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Tilting at Windmills

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April 19, 2006
By: Kevin Drum

FACT OF THE DAY....You know what? I didn't even know there was such a thing as a Pulitzer Prize for music. Which, I guess, is sort of Fred Kaplan's point....

Kevin Drum 5:33 PM Permalink | Trackbacks | Comments (29)

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I knew Sunday in the Park with George got a Pulitzer.

Posted by: Royko on April 19, 2006 at 5:36 PM | PERMALINK

Don't see how a Pulitzer music prize could have missed Cole Porter.

Posted by: Matt on April 19, 2006 at 5:43 PM | PERMALINK

the Pyulissers are just another libril conspearasee

Posted by: cleek on April 19, 2006 at 5:47 PM | PERMALINK

A few years ago somebody (Ebert?) was making the case that there ought to be a Pulitzer for film. I don't see why not. I think movies are the art form of the 20th, and now 21st, century. There an award for drama (except this year), and I think a Pulitzer for artistic achievement in film would be a great way to make the award relevant and reward work that is typically overlooked when other prizes are given out, such as the Oscars, which is about 1/3 art and 2/3 business.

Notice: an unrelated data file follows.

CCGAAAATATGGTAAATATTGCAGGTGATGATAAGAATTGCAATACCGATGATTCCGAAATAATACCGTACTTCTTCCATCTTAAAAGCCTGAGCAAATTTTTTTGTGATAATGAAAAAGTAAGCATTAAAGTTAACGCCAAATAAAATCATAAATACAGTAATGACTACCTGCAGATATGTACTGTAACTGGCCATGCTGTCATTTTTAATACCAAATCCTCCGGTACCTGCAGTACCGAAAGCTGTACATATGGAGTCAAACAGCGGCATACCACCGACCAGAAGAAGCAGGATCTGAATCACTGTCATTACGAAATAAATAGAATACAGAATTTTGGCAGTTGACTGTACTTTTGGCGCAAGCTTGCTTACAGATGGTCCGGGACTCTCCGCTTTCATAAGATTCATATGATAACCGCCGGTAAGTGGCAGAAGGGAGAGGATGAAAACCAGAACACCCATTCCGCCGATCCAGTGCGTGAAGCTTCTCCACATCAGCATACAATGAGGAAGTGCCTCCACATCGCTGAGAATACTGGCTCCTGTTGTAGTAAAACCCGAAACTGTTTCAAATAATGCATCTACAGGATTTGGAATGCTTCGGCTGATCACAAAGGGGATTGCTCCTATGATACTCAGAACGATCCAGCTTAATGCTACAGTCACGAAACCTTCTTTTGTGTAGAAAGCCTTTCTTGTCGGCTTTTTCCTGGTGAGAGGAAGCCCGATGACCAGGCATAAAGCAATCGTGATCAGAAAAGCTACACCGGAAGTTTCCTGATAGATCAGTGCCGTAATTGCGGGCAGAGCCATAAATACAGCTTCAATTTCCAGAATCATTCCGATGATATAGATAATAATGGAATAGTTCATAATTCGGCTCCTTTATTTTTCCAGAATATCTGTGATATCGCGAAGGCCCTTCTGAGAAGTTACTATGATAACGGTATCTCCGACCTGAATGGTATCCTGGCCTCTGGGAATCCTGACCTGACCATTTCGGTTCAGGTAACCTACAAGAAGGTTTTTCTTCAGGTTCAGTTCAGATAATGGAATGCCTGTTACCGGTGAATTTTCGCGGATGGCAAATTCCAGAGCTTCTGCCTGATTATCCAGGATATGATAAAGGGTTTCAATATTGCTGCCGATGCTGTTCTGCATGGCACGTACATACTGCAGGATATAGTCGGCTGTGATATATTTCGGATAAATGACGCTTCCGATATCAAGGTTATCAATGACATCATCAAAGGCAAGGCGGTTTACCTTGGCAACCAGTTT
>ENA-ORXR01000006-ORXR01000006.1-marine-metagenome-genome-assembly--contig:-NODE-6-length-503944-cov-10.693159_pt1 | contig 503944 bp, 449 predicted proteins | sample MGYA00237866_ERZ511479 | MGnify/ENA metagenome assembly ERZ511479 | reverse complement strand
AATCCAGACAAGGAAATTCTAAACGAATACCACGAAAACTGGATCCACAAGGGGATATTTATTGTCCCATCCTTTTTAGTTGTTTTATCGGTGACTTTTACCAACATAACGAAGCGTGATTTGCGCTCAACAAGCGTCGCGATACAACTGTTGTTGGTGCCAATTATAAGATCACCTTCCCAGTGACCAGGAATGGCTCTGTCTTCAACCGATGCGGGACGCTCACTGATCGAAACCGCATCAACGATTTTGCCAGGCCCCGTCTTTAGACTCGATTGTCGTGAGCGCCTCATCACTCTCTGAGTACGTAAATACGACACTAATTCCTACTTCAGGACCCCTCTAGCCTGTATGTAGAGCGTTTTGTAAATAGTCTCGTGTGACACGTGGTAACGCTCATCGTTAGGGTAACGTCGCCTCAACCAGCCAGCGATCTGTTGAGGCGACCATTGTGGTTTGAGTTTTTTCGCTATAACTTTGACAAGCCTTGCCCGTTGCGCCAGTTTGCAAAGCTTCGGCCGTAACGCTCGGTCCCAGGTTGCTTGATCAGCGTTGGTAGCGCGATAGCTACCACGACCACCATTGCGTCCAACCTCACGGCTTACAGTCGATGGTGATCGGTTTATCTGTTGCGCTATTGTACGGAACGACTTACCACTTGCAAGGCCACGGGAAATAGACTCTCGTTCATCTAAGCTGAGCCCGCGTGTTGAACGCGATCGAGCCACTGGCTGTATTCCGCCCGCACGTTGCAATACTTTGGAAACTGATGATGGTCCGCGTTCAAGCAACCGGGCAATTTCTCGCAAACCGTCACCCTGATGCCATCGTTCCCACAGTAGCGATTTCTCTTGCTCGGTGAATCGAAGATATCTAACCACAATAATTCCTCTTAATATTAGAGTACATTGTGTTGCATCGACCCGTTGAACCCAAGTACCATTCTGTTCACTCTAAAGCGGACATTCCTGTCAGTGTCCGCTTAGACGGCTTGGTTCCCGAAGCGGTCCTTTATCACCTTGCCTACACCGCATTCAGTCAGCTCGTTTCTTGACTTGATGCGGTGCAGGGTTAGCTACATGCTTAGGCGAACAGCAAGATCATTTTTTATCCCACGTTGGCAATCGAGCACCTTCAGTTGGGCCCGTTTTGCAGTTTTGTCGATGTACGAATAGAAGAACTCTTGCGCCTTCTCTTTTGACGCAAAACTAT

Posted by: JJF on April 19, 2006 at 6:35 PM | PERMALINK

Interesting. I don't think any of Kaplan's fixes will work, because the Pulitzers are about publishing, not performing or recording. The music Pulitzer is simply for the best composition of the past year. And though expanding the view to include Broadway composers like Sondheim might help a little, the fact is that the most important music isn't composed in the classical, or even Tin Pan Alley, way. Hasn't been for probably 50 years (i.e., since the advent of bebop and then rock and roll).